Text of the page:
Consumer sentiment improved slightly in December, increasing from a decade low in November as concerns about gasoline and energy prices eased somewhat, according to the University of Michigan’s consumer survey released on Friday.
The headline consumer sentiment index rose to 70.4 on the month from 67.4 previously, and only 0.1 higher than August when the delta variant’s surge hit the United States.
Seventy-six percent of the surveyed respondents selected inflation as the most serious problem facing the nation while only 21% selected unemployment.
Despite that, inflation expectations for the next 12 months and for five to 10 years remained at 4.9% and 3% respectively, the same levels as in November.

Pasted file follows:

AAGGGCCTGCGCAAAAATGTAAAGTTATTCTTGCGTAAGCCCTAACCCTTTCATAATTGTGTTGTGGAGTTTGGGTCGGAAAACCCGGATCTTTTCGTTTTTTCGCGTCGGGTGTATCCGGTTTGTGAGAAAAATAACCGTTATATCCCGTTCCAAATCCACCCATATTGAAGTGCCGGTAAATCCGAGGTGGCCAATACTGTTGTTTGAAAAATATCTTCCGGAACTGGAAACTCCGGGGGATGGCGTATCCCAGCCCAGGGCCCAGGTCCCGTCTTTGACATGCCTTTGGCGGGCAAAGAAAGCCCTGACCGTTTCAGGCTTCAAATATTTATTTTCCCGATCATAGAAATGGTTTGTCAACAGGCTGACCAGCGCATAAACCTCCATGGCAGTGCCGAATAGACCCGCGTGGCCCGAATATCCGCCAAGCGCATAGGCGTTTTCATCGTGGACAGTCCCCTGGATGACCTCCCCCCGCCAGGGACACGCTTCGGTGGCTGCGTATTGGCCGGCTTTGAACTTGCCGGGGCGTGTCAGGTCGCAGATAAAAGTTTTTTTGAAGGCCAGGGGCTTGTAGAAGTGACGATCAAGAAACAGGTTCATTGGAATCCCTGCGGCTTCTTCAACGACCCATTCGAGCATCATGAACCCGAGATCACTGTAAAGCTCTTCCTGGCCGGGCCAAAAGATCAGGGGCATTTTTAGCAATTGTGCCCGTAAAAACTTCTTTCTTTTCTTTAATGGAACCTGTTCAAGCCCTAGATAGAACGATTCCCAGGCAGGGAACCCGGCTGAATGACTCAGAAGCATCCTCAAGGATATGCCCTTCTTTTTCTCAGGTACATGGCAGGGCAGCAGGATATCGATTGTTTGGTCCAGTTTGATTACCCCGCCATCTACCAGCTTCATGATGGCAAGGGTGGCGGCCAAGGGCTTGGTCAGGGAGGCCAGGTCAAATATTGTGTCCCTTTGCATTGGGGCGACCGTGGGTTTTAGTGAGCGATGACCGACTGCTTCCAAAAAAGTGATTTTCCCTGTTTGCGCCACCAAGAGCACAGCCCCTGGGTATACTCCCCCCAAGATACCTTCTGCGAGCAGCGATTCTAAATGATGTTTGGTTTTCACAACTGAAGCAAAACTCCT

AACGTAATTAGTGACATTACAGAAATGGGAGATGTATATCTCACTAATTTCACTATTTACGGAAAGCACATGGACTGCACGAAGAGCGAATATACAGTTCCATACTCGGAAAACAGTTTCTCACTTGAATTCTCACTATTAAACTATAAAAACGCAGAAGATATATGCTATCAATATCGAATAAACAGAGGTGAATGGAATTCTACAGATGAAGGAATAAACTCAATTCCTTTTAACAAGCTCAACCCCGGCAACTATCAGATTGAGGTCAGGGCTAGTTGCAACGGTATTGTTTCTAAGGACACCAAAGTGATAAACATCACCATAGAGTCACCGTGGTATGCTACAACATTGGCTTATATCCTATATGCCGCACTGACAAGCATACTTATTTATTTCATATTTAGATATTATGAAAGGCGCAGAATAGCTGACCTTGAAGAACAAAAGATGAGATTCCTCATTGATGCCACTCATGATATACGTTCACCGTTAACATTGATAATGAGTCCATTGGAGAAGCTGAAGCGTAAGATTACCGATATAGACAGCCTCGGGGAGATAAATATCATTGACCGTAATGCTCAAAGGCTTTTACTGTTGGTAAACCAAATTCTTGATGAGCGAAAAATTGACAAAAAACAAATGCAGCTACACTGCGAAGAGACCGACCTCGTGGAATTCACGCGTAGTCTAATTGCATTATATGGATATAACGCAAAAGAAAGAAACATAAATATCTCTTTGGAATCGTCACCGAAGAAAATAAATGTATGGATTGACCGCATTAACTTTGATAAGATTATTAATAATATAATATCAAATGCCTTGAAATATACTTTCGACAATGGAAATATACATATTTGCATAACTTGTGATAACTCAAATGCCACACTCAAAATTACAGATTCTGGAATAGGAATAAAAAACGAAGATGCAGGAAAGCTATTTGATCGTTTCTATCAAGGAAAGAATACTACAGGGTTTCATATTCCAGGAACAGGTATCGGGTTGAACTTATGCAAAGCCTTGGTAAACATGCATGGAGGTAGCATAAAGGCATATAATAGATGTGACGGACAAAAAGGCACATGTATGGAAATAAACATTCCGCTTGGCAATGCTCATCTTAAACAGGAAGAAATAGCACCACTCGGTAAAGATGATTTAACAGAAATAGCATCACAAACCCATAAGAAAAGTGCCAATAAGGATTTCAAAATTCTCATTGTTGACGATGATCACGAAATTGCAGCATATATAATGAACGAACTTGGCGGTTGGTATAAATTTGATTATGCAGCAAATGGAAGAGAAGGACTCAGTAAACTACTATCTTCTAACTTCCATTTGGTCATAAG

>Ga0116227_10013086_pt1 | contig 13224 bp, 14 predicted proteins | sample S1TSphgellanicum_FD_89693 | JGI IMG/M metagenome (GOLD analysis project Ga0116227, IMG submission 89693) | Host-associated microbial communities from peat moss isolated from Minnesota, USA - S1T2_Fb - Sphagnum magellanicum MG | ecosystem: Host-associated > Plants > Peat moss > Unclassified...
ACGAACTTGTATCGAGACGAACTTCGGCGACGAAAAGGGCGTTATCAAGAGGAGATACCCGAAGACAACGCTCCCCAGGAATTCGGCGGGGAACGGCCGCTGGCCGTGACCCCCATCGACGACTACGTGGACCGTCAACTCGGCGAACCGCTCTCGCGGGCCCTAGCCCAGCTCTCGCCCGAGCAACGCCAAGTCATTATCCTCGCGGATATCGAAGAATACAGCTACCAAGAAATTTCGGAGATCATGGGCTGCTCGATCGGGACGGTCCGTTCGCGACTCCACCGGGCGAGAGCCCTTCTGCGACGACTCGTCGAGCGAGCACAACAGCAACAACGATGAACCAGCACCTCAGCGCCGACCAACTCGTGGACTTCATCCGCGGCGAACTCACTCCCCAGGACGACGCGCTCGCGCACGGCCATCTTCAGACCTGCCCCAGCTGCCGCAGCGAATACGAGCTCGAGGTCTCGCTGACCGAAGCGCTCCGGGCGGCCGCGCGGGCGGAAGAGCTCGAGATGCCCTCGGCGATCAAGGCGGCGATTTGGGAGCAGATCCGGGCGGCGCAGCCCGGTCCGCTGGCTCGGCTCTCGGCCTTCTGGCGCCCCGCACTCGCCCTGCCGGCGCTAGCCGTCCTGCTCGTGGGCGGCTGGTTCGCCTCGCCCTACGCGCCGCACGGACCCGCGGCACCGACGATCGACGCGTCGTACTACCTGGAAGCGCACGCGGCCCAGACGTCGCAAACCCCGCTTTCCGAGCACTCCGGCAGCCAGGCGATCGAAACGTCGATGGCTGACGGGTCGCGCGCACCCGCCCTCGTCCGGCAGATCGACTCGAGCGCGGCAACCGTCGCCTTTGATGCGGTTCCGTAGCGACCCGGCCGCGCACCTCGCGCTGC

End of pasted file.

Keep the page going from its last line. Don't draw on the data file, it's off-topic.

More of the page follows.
The survey, though, was conducted before data on inflation came out on Friday, which showed a nearly 40-year high in the inflation rate year over year of 6.8%. We should expect some significant revision in the headline number and inflation expectations in the final release of the survey at the end of December.
Because the data is sensitive to gasoline and energy prices—which have been volatile in recent months—and to inflation in general, we anticipate that the headline consumer sentiment number will continue to fluctuate yet stay below the average level of the summer, when the economy reopened on a broad scale.
The impact of the omicron variant remains a concern, which may affect energy prices, inflation and the overall sentiments in some similar fashion as the delta variant did.